Prime Minister Justin Trudeau reached an agreement last Friday with most of his provincial and territorial counterparts to achieve Canada’s first national climate and energy plan—a move intended to put the country on a path to meeting its international greenhouse gas reduction commitments by 2030.
The provinces signed up to a series of fresh mitigation goals, including achieving new net-zero emission building codes, a build-out of more charging stations for electric vehicles, and an expansion of electricity transmission capability.
Core to the federal government’s strategy is a demand that all jurisdictions adopt a carbon price of $10 a tonne in 2018, rising to $50 a tonne by 2022. Provinces may use either emissions trading or carbon taxation as the mechanism to achieve these carbon prices.
For some jurisdictions, carbon-pricing mechanisms are already a reality. British Columbia (BC) has had a carbon tax since 2008, and Alberta has opted for carbon taxation also, while Ontario and Quebec have embraced emissions trading.
The only two non-signatories to the national plan—Saskatchewan and Manitoba—baulked over the carbon price clause. Saskatchewan’s premier Brad Wall claims carbon pricing will erode western industries’ competitiveness, and argues that his province’s efforts to commercialise carbon capture and storage (CCS) technology are a less expensive option for emissions reductions. Manitoba for its part said it would only sign up to the climate deal in return for increased federal spending on healthcare, although the province on Sunday appeared to have softened this stance, leaving Saskatchewan as the sole hold-out.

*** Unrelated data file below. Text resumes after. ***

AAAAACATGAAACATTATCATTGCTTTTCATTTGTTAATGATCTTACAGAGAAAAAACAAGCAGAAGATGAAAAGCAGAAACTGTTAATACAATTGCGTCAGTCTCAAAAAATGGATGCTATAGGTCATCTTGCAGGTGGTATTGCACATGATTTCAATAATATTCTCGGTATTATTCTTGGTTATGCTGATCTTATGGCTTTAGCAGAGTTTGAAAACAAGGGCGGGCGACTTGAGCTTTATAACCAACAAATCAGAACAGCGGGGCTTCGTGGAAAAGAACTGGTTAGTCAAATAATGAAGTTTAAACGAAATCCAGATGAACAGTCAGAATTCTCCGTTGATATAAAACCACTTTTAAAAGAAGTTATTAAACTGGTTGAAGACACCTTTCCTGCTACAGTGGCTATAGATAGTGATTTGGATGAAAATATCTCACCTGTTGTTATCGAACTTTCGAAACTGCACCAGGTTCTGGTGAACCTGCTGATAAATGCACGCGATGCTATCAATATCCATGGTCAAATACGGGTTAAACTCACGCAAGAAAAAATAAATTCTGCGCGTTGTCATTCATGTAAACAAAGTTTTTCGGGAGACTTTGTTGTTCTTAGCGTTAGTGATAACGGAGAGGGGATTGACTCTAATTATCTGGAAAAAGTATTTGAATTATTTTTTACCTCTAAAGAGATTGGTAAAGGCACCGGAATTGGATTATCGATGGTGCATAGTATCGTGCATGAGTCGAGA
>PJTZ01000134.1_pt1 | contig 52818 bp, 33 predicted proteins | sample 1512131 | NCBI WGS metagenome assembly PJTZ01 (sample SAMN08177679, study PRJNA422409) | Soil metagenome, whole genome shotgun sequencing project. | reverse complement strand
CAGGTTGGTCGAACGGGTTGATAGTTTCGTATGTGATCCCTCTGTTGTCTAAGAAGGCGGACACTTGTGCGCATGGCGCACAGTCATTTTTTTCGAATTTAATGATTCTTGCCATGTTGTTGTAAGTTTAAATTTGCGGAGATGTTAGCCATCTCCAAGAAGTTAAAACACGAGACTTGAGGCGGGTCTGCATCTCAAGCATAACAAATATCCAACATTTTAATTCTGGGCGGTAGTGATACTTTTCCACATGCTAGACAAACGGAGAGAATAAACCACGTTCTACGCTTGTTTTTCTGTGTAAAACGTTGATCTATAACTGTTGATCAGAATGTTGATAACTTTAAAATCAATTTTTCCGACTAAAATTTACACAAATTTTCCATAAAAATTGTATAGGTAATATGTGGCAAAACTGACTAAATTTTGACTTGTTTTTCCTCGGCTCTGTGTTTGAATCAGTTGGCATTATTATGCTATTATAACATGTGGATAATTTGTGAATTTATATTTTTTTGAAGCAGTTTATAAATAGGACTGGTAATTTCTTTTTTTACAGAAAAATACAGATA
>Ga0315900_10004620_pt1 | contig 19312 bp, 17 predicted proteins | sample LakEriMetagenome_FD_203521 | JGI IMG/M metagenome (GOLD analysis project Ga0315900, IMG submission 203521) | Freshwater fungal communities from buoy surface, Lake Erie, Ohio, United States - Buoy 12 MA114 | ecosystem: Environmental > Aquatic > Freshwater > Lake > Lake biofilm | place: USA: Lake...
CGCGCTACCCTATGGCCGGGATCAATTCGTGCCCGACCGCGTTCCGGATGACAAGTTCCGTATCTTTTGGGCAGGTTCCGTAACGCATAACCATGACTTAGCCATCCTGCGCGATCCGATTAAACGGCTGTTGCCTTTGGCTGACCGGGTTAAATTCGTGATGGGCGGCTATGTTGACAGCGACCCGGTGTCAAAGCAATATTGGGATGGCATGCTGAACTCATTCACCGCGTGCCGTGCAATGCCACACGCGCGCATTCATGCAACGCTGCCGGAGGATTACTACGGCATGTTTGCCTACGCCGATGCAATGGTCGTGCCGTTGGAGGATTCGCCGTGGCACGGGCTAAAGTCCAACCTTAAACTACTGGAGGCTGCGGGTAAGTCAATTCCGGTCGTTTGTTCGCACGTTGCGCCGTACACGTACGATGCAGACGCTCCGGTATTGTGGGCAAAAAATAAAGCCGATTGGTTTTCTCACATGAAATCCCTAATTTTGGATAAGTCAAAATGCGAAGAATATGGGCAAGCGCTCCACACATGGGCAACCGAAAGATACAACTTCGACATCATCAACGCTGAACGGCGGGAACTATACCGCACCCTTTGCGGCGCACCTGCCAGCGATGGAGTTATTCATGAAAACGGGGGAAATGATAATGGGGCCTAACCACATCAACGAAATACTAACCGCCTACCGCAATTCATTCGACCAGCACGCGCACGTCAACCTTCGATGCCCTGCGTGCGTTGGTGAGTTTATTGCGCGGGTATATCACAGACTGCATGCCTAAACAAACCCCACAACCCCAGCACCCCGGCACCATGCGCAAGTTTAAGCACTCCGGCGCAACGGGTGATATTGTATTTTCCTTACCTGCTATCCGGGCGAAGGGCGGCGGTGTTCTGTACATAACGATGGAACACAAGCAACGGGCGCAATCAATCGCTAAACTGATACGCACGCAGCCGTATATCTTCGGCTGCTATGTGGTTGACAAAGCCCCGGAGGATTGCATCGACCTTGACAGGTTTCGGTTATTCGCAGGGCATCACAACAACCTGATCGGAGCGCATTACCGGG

BC’s initial reluctance also to sign during Friday’s meeting however surprised commentators, given its past leadership on a carbon tax, currently frozen at $30 per tonne.
BC Premier Christy Clark said she was concerned that consumers and companies in provinces with carbon taxation would be paying a higher price for carbon than those with carbon trading. The Ecofiscal Commission, an Ontario-based environmental economics think-tank that backs carbon pricing, released an analysis in June that estimated that in 2020, Ontario would be paying $19.40 a tonne, and $27 a tonne in 2022.
Emissions trading introduces a hard cap on how much carbon pollution can be emitted, and is steadily ratcheted downward each year. A steadily declining amount of pollution permits are auctioned to firms who then trade them amongst each other. Emissions trading depends on successful auctions of such permits, but in both the European Union and California, jurisdictions with many years of experience with cap and trade, emissions permits have consistently traded at prices much lower than the level that it is projected would encourage decarbonizing behaviour amongst companies.
Premier Clark was worried that if auctions in Ontario and Quebec were insufficiently successful, her province would be at an economic disadvantage with its higher carbon price.
In the end, Clark signed up to the pan-Canadian agreement in return for a mechanism to ensure national equivalency of carbon pricing. The national carbon price will be frozen at BC’s $30 level in 2020. At which point, an independent study will assess whether the two systems are equivalent. An interim report will be delivered in 2020 and a final assessment in early 2022. BC will also be allowed to “determine its own path” after this point.
Energy economist Mark Jaccard helped design BC’s carbon tax, and he still supports it. But he questions just how politically viable a stringent tax—at the level needed to meet climate targets—can really be. So he also continues to explore how other policies that the public find more acceptable could work.